Skip to content

Pasticceria da motorini

August 25, 2010
Heather Wong, aka The Scootabaker

Heather Wong delivers baked goodies on her Vespa LX (Photo by Louis De Barraicua, courtesy Heather Wong)

“Jobless recovery” is a term you hear a lot these days. Of course, some would argue there is no recovery.

In today’s tepid economy, you might have better luck making your own job. Ask Heather Wong, aka The Scootabaker.

Ms. Wong’s treats are the toast (or maybe I should say, the cupcake) of L.A. at the moment, and her story reads like a Hollywood movie script from the 1940s:

Scootin’ Old Skool: What were you doing before you started Scootabaker?

Heather Wong: I was studying Anthropology and Global Studies at UCLA, and scooting between school and my part-time gig as a baker at a Studio City bake shop.

OS: How did you come up with the idea of delivering baked goodies on a scooter?

HW: Because my main mode of transport was my scooter, and I was the “baker” of my group of friends, I would close my emails with “Love, the Scootin Baker”. And my brilliant boyfriend, Michael, started calling me “Scootabaker”, of course a spinoff of “Studebaker” (Old-time car company, in case you didn’t know. —Ed.), but an appropriate usage because I was exactly that—a baker on a scooter. It was only natural that I deliver my homemade desserts to friends on my scooter; how else would I get around town but by scoot? While working at the bake shop, I started a blog to document my adventures with baking, which I titled “The Scootabaker”.

Shortly after, I developed a loyal following, and the word about my baking spread. People began asking if they could buy desserts from me. Really, from that point on I was getting offers from all directions to do regular deliveries and cater big L.A. events. The Scootabaker continues to blossom so organically. I’m lucky that people seek me out and I’ve had to do very little to promote my business.

OS: What have been the challenges, for your business and for riding in L.A. (I’ve been there, I know what the traffic is like!)

HW: I am extremely lucky to say that there have been almost no challenges for my business here in L.A. It’s as if the city was just waiting for something like this to pop up. The city’s foodie population is growing and people are eagerly awaiting he next chef who will inspire their tastebuds. A girl who delivers gourmet quality desserts to your door by scooter is a huge incentive for people to order from me. Not only are they getting an amazing product, they’re simultaneously avoiding the death trap which is L.A. traffic.

Now, that of course puts me in the position to battle traffic to make my deliveries, but L.A. is becoming more and more familiar with 2-wheeled vehicles and bicycles sharing the road, so zipping around town on the scooter is much quicker than by any other mode. Though riding on two wheels is not without its threats. My biggest fear is being involved in an accident while I’m trying to make my delivery. I can just picture it—beautiful cupcakes dead all over the road! 😦

OS: What plans do you have for the future? Do you hope to expand the business outside of L.A.? Franchise it?

Right now I’m just working on spreading the Scootabaker love around L.A. I have clients I deliver to regularly, and I’m expanding to supply local markets and cafes with my desserts. I’ve worked with a food truck recently and found success with that, so maybe I’ll continue working with other L.A. Gourmet Food Trucks. There are so many untapped resources here in L.A. that could definitely benefit from a little Scootabaker dessert love! For now, L.A. will remain home base for Scootabaker. And soon enough, the scooter fleet will grow too!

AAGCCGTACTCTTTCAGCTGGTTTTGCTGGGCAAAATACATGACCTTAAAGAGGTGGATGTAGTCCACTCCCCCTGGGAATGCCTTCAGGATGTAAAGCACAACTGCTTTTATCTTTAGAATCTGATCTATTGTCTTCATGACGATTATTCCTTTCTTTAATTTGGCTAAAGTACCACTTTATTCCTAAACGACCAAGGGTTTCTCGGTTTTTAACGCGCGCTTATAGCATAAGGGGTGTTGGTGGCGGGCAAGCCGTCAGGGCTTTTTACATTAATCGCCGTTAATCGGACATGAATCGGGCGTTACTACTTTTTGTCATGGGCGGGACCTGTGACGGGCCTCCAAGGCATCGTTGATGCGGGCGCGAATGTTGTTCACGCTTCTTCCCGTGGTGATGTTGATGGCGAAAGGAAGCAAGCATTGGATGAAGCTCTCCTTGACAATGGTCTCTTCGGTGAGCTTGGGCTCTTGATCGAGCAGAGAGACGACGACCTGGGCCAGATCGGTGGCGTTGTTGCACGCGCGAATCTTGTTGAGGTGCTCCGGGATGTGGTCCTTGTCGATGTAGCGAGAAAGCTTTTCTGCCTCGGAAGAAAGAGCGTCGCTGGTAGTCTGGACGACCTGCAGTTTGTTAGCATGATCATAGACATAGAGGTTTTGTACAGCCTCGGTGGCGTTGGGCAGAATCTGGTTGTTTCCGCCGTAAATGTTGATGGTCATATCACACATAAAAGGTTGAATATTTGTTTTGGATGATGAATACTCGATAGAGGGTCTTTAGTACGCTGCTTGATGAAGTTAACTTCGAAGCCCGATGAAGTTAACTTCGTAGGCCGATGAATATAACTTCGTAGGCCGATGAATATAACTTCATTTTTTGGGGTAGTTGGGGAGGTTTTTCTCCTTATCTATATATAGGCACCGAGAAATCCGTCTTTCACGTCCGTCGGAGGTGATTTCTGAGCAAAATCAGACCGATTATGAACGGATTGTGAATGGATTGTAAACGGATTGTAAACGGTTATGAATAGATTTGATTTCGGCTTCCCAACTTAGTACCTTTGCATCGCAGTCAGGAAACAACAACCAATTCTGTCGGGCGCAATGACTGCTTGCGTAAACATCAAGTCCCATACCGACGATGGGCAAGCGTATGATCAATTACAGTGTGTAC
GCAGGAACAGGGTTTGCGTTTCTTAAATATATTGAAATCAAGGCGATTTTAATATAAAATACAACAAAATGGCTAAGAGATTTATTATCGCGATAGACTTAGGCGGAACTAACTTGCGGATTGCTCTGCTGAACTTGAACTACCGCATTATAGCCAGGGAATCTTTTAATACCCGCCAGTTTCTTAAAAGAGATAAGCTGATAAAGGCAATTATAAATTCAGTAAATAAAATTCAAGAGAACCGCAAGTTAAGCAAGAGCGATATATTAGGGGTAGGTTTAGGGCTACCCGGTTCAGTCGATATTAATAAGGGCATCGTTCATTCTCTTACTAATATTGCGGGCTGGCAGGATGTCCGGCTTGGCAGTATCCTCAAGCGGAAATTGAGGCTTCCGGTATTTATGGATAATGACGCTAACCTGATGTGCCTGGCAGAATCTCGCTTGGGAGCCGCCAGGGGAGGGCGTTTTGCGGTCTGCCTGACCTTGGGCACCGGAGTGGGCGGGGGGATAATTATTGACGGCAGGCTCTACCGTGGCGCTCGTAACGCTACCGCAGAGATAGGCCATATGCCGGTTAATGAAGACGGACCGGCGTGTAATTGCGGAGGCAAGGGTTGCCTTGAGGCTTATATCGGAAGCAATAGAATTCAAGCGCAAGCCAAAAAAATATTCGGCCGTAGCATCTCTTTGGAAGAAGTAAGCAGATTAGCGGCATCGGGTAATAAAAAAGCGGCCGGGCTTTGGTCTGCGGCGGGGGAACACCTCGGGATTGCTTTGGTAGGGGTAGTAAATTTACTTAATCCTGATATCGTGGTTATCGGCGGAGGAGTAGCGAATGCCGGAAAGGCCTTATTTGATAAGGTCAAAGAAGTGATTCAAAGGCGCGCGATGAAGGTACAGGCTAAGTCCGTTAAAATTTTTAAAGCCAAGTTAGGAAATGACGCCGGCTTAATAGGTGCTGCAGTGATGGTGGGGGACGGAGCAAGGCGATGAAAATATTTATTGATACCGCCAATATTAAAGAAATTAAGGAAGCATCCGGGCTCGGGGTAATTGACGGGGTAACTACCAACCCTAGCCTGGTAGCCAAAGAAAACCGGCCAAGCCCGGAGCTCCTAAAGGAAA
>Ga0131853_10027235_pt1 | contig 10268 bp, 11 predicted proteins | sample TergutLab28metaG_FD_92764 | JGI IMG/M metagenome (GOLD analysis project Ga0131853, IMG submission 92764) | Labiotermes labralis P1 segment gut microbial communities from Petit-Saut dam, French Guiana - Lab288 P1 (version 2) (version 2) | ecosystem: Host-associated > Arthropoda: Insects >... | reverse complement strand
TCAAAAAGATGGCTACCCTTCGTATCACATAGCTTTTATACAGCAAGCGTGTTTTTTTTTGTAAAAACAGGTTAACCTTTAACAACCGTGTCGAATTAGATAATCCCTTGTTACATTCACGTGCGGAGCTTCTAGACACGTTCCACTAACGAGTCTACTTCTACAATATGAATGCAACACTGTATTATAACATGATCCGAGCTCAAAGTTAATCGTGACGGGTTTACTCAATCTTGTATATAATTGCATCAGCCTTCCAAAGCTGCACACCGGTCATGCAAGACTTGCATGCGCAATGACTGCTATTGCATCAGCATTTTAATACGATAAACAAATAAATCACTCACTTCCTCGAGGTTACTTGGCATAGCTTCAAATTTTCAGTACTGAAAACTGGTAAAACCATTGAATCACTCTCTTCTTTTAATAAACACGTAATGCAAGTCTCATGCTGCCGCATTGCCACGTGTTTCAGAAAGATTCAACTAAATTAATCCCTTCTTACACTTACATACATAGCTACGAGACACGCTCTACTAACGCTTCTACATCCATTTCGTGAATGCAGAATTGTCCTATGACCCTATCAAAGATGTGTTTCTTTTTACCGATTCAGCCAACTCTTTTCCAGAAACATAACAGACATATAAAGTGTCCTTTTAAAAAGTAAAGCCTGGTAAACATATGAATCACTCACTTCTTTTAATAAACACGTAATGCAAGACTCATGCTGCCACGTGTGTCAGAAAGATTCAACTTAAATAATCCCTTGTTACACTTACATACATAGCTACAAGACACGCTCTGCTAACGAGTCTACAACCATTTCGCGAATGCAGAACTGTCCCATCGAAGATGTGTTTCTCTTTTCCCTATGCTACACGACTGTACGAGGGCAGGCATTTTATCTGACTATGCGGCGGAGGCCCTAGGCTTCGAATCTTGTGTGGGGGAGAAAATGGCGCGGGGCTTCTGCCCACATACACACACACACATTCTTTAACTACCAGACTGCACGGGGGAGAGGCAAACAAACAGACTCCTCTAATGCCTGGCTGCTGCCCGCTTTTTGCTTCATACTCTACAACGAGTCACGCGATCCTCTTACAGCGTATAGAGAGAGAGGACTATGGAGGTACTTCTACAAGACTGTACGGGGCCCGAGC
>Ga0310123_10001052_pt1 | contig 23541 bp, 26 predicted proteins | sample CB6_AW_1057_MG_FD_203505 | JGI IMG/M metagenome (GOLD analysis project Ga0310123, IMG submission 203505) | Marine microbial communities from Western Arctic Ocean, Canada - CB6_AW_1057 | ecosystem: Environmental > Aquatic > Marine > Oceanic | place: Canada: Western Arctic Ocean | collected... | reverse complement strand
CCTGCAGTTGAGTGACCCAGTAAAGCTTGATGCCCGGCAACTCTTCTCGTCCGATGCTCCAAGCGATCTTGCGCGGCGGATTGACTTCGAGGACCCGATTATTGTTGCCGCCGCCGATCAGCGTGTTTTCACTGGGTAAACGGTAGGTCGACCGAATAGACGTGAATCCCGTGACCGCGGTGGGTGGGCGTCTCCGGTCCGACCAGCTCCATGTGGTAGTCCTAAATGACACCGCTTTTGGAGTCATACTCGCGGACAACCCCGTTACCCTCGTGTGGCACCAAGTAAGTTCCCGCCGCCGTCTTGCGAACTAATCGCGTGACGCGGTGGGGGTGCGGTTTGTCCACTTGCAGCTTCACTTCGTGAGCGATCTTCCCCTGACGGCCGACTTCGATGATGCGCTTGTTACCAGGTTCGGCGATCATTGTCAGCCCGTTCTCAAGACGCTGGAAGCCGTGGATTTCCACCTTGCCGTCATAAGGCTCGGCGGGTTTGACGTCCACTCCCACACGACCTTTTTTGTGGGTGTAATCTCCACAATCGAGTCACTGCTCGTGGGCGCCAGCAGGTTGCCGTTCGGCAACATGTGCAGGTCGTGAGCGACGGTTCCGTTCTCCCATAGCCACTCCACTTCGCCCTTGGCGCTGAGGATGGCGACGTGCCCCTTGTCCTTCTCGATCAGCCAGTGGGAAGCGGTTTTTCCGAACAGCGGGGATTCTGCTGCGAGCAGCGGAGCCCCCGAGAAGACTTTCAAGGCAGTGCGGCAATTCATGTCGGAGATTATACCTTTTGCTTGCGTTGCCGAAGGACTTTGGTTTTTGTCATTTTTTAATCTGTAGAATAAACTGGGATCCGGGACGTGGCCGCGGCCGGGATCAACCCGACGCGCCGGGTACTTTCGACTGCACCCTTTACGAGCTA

OS: You’ve said you love vintage scooters, but you do your deliveries on a Vespa LX, right? Talk about that, especially why you don’t use a Lambretta like in the logo.

Scootabaker logo

I use a 2007 Vespa LX 150 with spring-loaded racks to make my dessert deliveries, simply because it’s a smoother, more reliable vehicle to transport delicate goods. I’ve been in a situation where I made a delivery, stalled out, and consequently was very late for the next delivery. It’s for my own peace of mind that I use a newer scooter since I’m not the most mechanically inclined chick. Though it should run in my blood—my father was all about vintage scooters and aircraft!

I love the Lambretta scooter and Lambretta font, and though I don’t use one specifically for deliveries, it’s still part of the Scootabaker’s culture, which of course is the Scooter Culture. The Scootabaker doesn’t discriminate against scooters!


Actually, a scooter is a perfectly logical mount for a courier or delivery person. In the Philippines, Yellow Cab Pizza famously employs what appear to be LML Stars to make deliveries in Metro Manila, and TGB sells a scooter (right) with a built-in insulated box, which is a favorite of curry shops in the U.K.

It may well be businesses widely adopting scooters and other smaller vehicles before the general public does, simply because businesses are familiar with terms like CPM and ROI. Favicon

Advertisements
2 Comments
  1. August 25, 2010 9:36 am

    Fascinating interview! What a catchy name for the business.
    Thanks, Orin

  2. f.e. permalink
    August 26, 2010 1:24 am

    great interview! her baking is delicious and the scooter just makes the delivery that much cuter and fun!

Comments are closed.